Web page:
Either way, you left off one of the options. Jesus could have been a “lunatic, a liar...” or Lord. Those are the three options people usually go with. Some people add “legend” into there, but that one has the least amount of support.
@jaski, Same thing happened with the Irish pagan holiday that became All Hallows’ Eve, it got replaced
@Snarfel Burger, have you ever seen the calendar format change and an entire people group change the day of worship in the week as well as die as martyrs for a legend?
@jaski, found the rabbi
@jaski, I think we might agree with eachother Lol. I don’t think Christ was a legend. I was merely saying the options we have when looking at Jesus.
He was either a legend, a lunatic, a liar, or the Lord. Obviously, from my perspective, i’m convinced He is the Lord.
@jaski, you are absolutely right. The deaths of so many people over the many years rests on the shoulders of a man who didn't kill anybody, and didn't tell anyone else to kill anybody. Not on those of monsters who said Jesus was a (what was it YOU said) liar, lunatic, pure evil. And anyone who follows him should be imprisoned, tortured, burned, hung, butchered, and killed for SPORT!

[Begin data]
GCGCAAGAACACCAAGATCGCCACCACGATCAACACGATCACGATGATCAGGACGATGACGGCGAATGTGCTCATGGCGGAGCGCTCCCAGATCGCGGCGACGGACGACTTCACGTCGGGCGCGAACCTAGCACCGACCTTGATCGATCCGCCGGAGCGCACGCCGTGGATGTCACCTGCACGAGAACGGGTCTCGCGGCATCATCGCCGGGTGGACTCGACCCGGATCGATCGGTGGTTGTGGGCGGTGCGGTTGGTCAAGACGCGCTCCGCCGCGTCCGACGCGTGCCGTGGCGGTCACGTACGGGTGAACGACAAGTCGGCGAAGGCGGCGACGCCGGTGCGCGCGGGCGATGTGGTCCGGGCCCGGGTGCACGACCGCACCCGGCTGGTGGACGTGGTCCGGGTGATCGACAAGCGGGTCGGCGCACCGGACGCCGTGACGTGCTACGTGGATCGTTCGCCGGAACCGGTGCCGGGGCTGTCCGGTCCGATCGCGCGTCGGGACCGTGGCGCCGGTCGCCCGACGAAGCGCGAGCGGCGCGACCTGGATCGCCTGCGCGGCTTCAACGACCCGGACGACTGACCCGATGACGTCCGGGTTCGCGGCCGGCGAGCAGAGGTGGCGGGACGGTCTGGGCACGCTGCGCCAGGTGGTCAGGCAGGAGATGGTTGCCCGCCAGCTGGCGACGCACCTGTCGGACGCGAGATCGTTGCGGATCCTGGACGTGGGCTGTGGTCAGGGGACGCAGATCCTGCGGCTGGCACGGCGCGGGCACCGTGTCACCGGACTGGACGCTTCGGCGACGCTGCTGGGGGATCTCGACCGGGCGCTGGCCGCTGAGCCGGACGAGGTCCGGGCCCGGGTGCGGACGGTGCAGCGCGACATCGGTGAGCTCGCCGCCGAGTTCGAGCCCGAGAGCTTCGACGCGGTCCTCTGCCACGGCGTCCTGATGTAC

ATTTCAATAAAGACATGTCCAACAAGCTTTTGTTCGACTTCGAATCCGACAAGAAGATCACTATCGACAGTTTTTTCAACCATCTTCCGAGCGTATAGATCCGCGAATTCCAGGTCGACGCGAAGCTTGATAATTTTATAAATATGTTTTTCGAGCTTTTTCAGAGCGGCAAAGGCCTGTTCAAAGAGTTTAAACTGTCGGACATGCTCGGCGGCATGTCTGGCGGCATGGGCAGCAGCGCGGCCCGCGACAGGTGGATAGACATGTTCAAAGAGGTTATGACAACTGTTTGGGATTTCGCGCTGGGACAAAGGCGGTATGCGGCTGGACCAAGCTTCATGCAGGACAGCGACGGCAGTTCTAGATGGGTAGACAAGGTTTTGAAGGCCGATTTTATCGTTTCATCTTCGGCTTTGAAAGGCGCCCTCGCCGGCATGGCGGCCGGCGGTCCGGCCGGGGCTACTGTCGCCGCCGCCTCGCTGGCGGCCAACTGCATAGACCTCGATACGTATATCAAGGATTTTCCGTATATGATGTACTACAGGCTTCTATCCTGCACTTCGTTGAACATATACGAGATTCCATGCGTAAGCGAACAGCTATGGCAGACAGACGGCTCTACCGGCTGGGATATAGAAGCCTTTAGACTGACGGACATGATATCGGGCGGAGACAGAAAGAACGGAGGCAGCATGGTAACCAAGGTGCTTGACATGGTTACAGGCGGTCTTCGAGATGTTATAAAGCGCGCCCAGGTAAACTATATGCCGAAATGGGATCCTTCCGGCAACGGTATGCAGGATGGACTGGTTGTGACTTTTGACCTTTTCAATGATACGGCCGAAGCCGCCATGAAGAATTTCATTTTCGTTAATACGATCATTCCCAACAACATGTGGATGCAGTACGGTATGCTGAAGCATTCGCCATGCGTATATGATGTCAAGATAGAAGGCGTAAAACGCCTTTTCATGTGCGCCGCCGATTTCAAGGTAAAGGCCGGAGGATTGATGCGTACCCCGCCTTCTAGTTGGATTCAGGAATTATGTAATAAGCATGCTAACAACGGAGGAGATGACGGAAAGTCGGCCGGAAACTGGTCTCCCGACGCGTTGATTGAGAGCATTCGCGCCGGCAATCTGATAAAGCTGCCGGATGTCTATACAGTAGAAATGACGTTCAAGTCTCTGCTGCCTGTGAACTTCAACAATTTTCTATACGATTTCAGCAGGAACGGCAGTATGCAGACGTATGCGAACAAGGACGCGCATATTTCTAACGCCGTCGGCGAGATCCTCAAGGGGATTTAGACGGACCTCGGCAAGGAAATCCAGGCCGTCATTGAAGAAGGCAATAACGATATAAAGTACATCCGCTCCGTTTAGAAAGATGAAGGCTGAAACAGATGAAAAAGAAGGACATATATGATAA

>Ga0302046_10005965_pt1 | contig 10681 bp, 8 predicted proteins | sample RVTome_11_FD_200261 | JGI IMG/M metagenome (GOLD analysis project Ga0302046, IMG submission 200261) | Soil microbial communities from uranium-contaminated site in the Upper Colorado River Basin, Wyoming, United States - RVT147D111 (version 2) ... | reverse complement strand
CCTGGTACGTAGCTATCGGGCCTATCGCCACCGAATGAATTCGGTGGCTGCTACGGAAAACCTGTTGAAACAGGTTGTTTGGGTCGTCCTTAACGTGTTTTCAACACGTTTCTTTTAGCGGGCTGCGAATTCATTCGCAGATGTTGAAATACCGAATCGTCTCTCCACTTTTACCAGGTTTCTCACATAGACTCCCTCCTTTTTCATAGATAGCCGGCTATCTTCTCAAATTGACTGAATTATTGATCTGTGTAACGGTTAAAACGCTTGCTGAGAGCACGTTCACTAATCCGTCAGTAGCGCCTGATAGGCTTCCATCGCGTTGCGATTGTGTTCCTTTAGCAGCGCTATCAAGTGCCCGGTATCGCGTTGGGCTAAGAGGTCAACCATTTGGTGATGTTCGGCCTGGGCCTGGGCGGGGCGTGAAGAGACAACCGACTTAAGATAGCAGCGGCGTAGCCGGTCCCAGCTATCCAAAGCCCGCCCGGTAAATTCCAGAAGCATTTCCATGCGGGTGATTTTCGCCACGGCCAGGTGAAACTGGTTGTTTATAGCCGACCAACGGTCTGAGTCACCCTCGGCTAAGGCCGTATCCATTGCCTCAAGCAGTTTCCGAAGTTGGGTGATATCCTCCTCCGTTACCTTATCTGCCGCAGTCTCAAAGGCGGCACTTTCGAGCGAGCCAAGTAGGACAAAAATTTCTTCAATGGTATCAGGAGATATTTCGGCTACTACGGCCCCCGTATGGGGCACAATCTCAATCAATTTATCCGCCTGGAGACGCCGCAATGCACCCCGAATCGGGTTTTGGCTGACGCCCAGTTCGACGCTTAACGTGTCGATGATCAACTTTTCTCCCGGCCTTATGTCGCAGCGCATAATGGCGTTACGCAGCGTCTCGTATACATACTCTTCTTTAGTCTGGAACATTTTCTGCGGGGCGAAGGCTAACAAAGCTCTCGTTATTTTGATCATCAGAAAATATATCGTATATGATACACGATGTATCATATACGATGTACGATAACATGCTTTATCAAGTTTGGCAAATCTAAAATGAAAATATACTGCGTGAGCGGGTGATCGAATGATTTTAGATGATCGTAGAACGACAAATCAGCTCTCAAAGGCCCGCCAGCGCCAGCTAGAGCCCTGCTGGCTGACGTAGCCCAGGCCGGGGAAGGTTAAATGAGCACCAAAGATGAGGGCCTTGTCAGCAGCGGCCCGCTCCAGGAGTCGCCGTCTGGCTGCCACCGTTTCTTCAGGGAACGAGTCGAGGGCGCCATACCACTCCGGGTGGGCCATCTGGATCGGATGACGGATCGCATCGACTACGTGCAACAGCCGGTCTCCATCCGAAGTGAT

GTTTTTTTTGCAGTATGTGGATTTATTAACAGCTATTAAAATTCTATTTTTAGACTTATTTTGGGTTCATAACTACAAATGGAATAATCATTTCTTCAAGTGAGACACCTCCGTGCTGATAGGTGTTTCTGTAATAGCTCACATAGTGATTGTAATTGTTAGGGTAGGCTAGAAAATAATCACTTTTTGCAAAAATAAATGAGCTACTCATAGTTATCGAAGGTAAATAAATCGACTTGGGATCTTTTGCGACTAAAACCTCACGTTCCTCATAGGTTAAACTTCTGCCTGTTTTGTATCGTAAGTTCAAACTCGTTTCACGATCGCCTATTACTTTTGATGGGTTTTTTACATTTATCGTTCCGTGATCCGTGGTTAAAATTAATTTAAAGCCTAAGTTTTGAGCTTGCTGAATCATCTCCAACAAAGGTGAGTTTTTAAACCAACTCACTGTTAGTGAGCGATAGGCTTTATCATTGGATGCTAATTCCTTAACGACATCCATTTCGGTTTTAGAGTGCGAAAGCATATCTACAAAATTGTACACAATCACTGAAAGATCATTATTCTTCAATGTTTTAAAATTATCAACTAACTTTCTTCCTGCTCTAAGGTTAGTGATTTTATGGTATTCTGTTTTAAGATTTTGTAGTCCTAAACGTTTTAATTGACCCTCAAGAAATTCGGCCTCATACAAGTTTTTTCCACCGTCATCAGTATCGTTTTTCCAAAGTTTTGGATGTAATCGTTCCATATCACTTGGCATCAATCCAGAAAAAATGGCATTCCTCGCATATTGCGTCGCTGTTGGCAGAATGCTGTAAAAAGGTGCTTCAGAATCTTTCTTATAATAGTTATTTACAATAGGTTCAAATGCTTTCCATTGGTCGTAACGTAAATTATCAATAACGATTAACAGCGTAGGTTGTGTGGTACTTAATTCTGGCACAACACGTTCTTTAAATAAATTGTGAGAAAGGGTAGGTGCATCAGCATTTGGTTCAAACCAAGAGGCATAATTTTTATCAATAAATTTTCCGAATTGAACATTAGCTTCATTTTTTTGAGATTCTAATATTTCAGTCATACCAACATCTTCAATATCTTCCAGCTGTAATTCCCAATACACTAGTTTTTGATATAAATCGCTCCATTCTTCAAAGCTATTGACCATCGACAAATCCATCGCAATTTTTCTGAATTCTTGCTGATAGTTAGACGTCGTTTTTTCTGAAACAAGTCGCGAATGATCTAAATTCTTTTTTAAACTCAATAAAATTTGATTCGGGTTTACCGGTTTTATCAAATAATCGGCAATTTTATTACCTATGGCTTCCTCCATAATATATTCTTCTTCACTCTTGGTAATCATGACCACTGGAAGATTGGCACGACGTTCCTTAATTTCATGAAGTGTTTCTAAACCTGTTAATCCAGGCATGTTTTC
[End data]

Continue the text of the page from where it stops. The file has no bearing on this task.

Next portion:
@Grandvault, thank you
@Grandvault, so much hostility directed at all the sins of Christianity. Fair. What happened if you directed your equal moral hostility towards every other group such as atheists, Muslims, communists, nationalists, racists? Do not exclude yourself either as you are clear of evil in your heart like me. Judge if you will but judge consistently or you can withhold your hostility and humbly see that we are all depraved.
Most of the traditions that we recognize as Christmas come from Yule, a pagan celebration of the winter solstice.
Tonight is Krampuslauf! Hide your bad kids if you don't want them dragged into the underworld.
Fir trees, yule logs, mistletoe, holly, reindeer -- these are all things that did not exist in the Middle East at the supposed birth of the Jesus character in Christian mythology. They were all obviously all taken from pagan Roman, Germanic, Celtic, and Gaelic traditions.
As stayed by others, it was easier to trick people into becoming Christians by incorporating their own traditions and beliefs, even by demonizing them. e.g. the Christian image of Satan was most likely based on a pagan god, probably Pan, the Satyr.
@Lightbringer, and why was it Pan? Why the pitchfork? Because Pan and Poseidon were among the favorites so you HAD to demonize them first.